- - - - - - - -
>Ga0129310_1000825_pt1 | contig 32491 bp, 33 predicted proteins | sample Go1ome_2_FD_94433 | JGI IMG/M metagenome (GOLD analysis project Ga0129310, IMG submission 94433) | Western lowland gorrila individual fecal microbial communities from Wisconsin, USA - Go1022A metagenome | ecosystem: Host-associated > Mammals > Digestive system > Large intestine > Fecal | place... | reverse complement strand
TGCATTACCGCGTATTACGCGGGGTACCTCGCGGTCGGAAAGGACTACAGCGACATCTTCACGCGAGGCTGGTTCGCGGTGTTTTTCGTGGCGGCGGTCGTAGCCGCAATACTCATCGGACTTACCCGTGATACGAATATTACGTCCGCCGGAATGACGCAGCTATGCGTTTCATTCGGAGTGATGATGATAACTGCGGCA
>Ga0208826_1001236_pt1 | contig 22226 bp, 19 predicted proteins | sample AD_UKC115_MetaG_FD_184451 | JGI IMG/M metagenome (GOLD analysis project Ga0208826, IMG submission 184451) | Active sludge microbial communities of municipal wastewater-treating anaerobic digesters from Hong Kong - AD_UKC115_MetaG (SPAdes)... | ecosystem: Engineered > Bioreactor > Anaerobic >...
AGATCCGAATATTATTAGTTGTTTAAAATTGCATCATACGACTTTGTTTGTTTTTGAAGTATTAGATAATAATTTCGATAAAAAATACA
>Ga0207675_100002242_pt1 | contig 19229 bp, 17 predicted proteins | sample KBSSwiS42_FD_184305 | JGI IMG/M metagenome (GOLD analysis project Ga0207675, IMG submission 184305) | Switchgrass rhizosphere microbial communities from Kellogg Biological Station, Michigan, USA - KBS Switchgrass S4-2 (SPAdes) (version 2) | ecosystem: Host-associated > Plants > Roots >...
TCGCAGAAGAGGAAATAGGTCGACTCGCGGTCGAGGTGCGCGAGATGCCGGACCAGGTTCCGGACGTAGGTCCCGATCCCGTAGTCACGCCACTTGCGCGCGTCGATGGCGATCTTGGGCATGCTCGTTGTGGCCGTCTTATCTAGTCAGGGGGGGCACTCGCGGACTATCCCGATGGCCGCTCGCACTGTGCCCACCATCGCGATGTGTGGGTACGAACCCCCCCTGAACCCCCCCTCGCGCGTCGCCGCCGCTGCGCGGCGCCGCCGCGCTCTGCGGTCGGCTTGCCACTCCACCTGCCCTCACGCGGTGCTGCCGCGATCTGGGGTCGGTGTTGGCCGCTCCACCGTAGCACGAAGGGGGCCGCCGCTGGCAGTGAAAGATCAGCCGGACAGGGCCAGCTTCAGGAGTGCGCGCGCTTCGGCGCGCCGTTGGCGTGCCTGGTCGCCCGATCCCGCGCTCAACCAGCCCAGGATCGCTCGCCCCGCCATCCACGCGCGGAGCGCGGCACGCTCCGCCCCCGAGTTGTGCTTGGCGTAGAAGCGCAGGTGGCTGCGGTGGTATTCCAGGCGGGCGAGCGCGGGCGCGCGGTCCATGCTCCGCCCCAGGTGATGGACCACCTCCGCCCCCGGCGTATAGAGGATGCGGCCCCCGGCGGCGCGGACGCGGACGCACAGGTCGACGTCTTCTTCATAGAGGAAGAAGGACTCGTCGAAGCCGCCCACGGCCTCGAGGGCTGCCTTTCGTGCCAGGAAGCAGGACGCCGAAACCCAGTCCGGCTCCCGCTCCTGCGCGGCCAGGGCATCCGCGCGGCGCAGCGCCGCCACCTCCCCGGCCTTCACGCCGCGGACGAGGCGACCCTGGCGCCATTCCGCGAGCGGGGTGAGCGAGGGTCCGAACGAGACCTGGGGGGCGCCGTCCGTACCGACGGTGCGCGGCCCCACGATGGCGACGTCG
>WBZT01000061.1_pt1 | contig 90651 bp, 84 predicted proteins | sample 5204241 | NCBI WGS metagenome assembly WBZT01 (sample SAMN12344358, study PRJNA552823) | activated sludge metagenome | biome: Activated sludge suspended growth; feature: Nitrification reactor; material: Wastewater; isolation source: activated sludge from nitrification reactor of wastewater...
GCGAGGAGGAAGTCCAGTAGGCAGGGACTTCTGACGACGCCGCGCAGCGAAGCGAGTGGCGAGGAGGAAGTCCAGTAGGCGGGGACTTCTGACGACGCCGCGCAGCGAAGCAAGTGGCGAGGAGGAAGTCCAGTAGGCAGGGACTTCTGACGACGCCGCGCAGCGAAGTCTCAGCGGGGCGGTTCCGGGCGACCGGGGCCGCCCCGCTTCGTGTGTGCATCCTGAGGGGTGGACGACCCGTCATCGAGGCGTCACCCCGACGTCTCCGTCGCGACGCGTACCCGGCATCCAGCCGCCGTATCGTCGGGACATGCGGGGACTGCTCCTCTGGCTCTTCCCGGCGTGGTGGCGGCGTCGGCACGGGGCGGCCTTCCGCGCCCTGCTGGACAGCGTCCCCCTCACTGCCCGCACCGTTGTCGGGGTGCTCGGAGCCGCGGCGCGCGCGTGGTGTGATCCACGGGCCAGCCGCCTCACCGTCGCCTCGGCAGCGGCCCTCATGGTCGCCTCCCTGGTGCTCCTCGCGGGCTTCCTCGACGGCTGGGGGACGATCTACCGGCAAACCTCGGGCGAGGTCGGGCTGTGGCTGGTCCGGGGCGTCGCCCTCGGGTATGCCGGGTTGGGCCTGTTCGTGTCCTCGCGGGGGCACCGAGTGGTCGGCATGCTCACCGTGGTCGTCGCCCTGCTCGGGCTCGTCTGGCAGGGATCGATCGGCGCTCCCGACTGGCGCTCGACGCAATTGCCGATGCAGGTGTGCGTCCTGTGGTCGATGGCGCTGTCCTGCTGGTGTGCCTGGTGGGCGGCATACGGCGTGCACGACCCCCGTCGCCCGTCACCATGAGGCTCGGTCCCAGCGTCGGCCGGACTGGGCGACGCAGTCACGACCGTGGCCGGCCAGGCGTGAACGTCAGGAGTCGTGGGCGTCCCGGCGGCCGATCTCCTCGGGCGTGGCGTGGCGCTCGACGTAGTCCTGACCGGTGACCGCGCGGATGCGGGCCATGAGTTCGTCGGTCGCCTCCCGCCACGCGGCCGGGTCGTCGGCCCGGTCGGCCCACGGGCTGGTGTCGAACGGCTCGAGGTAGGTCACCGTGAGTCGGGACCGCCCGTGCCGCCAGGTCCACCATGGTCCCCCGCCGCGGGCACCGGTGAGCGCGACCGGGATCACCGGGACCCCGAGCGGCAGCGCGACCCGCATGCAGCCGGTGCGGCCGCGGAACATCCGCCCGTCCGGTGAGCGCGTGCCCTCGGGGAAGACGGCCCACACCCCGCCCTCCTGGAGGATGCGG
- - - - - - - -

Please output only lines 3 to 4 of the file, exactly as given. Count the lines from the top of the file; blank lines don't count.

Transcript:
>Ga0208826_1001236_pt1 | contig 22226 bp, 19 predicted proteins | sample AD_UKC115_MetaG_FD_184451 | JGI IMG/M metagenome (GOLD analysis project Ga0208826, IMG submission 184451) | Active sludge microbial communities of municipal wastewater-treating anaerobic digesters from Hong Kong - AD_UKC115_MetaG (SPAdes)... | ecosystem: Engineered > Bioreactor > Anaerobic >...
AGATCCGAATATTATTAGTTGTTTAAAATTGCATCATACGACTTTGTTTGTTTTTGAAGTATTAGATAATAATTTCGATAAAAAATACA